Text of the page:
In synthesizing its distinctive aesthetic, teachers at Kala Bhavan drew from an eclectic range of sources, including India’s craft traditions, the Buddhist cave paintings of Ajanta and Ellora, as well as pan-Asian influences such as Javanese batik and Far Eastern brush-and-ink painting, mostly in scroll format. Students at the school also studied western sources, such as the British Arts and Crafts movement as well as the continental European avant-garde, including the Bauhaus. As a result of correspondence between the two schools, work by Bauhaus masters was exhibited in Calcutta in 1922.
A range of arts and crafts were taught, including painting, sculpture, ceramics, bookbinding, lithography, leatherwork and batik. One of the school’s core principles was the notion that art and craft were integral to community vitality. In keeping with this ethos, murals and sculptures were created across the campus, while crafts fairs and festivals of theatre, dance, music, and puppetry were regularly held. Equally important was the small-scale manufacture of designs from Kala Bhavan in craft workshops set up in nearby Sriniketan in order to improve the rural economy.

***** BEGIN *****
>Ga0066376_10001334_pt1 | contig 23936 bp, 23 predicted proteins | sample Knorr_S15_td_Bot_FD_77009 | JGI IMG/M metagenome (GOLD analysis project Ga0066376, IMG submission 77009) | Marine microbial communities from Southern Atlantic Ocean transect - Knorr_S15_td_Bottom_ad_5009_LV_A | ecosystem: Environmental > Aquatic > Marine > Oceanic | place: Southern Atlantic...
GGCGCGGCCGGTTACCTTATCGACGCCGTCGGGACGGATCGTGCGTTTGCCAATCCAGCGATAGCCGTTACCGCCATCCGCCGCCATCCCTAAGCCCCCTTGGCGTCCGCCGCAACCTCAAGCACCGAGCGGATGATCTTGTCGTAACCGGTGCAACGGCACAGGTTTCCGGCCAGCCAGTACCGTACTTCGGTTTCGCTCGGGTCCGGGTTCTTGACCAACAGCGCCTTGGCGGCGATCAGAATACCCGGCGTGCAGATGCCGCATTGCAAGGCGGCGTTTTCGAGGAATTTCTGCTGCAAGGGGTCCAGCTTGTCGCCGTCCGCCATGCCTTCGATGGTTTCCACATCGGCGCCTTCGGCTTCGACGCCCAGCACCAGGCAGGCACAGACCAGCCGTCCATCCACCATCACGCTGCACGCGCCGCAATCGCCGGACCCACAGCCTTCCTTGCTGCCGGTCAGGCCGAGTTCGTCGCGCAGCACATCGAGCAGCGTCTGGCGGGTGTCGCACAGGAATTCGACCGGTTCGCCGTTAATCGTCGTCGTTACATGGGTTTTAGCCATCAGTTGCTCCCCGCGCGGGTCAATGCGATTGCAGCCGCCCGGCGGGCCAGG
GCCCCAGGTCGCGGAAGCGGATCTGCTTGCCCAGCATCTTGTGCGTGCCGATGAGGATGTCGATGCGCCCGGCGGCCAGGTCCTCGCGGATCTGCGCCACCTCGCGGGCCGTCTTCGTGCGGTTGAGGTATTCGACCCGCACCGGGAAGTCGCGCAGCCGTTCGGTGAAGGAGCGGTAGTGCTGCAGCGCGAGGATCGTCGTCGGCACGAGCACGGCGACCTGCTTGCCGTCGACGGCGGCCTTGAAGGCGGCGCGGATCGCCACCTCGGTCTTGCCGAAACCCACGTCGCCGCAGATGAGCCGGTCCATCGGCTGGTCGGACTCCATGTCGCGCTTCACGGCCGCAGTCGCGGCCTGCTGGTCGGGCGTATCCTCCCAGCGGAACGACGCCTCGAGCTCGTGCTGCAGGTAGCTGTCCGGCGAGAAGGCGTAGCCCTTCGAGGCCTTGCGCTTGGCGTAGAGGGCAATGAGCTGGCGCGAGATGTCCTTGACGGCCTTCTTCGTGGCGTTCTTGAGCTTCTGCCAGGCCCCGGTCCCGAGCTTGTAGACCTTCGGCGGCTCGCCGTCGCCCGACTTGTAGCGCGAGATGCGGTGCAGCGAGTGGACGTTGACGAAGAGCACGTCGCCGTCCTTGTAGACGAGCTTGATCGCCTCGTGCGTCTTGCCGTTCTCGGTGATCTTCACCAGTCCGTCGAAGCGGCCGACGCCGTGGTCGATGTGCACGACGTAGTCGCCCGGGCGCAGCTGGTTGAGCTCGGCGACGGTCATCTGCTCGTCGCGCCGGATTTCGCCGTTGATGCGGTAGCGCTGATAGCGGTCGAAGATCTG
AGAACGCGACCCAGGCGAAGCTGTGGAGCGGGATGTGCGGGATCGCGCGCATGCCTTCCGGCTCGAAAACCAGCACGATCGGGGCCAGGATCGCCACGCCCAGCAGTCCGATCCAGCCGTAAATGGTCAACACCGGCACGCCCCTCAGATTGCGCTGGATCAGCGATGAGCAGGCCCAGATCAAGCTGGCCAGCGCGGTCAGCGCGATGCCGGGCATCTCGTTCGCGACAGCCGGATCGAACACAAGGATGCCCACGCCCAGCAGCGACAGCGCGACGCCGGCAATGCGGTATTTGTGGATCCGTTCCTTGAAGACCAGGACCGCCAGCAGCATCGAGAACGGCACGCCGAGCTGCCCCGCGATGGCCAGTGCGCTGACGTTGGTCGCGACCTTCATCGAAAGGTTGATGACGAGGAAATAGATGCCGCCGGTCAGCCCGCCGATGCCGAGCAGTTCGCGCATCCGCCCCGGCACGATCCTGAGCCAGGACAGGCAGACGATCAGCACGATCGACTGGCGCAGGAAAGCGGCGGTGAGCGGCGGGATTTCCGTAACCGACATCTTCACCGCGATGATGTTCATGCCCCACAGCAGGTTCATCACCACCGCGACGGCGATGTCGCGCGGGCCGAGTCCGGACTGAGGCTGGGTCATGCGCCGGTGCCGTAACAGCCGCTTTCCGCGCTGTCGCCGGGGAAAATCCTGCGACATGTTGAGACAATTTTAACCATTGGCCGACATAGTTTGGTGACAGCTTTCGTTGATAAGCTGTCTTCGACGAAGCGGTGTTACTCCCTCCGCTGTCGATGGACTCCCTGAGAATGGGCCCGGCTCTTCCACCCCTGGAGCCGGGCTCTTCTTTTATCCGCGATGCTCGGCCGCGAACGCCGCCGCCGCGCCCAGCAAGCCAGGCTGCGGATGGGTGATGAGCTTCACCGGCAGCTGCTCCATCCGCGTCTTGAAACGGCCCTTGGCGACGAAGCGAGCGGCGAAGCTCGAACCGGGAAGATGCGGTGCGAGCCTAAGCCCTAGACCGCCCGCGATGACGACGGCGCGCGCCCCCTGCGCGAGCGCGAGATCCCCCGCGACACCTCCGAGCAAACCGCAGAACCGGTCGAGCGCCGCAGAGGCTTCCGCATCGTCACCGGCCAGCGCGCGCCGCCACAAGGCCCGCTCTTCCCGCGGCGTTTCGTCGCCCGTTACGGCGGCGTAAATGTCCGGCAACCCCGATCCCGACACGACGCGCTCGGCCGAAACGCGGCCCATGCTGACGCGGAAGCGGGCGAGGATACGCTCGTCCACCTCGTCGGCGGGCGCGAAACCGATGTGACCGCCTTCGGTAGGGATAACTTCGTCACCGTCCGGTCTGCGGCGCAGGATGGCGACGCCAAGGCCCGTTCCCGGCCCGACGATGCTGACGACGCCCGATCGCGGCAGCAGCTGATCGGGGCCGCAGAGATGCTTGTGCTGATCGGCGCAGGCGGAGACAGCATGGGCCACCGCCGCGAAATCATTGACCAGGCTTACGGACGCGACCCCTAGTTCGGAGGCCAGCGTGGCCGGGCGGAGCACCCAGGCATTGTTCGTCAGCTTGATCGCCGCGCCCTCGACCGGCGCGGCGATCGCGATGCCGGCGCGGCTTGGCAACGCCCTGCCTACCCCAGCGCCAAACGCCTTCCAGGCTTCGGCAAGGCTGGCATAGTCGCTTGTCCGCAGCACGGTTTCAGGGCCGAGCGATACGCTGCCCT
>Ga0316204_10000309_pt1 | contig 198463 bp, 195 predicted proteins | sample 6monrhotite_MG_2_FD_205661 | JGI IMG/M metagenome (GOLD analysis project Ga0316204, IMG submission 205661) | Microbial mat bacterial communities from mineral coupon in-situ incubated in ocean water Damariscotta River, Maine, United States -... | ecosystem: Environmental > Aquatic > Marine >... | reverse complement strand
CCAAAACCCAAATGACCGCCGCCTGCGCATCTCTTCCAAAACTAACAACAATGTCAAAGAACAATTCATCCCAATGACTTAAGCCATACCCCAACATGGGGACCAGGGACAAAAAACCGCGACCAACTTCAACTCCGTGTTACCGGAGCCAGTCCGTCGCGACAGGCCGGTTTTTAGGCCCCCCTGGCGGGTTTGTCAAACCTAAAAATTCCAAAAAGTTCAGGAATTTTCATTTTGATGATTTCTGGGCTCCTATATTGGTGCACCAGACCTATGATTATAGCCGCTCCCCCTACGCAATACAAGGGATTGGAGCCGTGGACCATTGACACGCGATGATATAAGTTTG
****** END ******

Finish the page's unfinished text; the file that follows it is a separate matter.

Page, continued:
While Kala Bhavan had no formal curriculum, a strong educational ethos took root in its first two decades. Instrumental to its development was artist Nandalal Bose, the school’s first principle. The basis for the school’s pedagogy can be seen in the instructional postcards he produced to illustrate his ideas, as well as the writings on education by Tagore, as well as those of the artists Benode Behari Mukherjee and K. G. Subramanyan.
This slide show allows an insight into everyday life at Kala Bhavan in Santiniketan in the 1930s.